Dismiss Notice
Join Physics Forums Today!
The friendliest, high quality science and math community on the planet! Everyone who loves science is here!

A Ternary Cantor Set proof

  1. Feb 22, 2007 #1
    Hey all,

    I would really like help on this probably simple proof:

    That the map x |--> f(x) = (x+2)/3 on [0,1] is a contraction,
    and maps the ternary Cantor set into itself. Also, find it's fixed point.

    (1) I can easily show the fixed point (where f(x) = x) is 1.
    (2) I can also pretty easily show it is a contraction:
    where |f(x) - xo| <= q*|x - xo|, where q < 1, and xo is the fixed point.

    (3) However, I can't seem to find a way to tell whether it maps the ternary Cantor set into itself. I kno the definition of the ternary Cantor set is taking the interval [0,1] and deleting the middle-third of the interval, and then repeating the process on each remaining interval, infinitely.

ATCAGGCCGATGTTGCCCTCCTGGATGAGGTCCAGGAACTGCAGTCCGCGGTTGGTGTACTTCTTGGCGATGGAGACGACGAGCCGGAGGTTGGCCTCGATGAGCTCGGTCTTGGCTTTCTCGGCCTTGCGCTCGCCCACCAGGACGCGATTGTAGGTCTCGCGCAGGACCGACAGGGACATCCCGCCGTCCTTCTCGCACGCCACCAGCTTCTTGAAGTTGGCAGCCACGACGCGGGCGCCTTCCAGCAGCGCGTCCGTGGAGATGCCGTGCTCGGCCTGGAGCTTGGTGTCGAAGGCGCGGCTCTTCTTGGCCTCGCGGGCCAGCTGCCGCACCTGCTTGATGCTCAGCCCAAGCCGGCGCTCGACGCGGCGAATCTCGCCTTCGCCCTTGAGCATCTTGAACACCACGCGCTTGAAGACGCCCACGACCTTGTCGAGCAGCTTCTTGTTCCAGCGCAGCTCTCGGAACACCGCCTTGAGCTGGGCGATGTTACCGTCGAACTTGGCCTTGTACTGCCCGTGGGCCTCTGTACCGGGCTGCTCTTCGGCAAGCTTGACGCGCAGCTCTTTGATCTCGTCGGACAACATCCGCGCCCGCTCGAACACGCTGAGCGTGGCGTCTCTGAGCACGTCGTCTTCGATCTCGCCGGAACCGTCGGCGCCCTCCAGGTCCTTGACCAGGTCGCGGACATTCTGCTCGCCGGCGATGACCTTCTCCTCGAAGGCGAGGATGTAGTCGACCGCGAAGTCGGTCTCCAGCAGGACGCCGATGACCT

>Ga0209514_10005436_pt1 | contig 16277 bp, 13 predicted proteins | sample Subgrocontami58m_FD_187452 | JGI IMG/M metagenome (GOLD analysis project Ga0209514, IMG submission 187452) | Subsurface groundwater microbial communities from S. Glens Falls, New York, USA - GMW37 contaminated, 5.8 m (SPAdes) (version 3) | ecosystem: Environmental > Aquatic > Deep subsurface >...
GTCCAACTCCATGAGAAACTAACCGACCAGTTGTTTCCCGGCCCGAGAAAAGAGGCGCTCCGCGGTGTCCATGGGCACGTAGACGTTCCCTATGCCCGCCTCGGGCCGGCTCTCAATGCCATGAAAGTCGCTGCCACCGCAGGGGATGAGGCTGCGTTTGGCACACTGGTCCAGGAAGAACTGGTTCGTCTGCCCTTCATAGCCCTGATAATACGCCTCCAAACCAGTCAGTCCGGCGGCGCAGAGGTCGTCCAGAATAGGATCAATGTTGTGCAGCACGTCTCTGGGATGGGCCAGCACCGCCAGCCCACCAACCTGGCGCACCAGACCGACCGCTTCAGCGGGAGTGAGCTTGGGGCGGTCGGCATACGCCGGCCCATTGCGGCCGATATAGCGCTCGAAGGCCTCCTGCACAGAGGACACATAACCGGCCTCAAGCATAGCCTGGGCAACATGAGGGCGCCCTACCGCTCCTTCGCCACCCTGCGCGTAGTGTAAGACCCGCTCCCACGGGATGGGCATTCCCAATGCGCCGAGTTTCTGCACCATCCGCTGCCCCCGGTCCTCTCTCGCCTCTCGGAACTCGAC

What does it mean by mapping the ternary Cantor set into itself? Does x have to start out being in the ternary Cantor set? If so, how is it possible if x can vary from [0,1]? What am I interpreting wrong?


  2. jcsd
  3. Feb 22, 2007 #2
    Look at how the function maps certain intervals. What sort of intervals must x be contained in for it to be in the Cantor set? What then happens to the intervals under function f(x)?
  4. Feb 22, 2007 #3
    ah thx. just the boost i needed =)
  5. Feb 22, 2007 #4


    User Avatar
    Science Advisor

    It means that if x is in the subset of [0,1] called the Cantor set, then f(x) is also in the Cantor set. You might use the fact that x is in the Cantor set if and only if its base 3 expansion contains no 1s.

    (I've edited to change "contains no 0s" to "contains no 1s"!)

    I've also given a little more thought to this. Since dividing by 3 base 3 just shifts the "decimal" point, this is trivial!
    Last edited by a moderator: Feb 23, 2007
Share this great discussion with others via Reddit, Google+, Twitter, or Facebook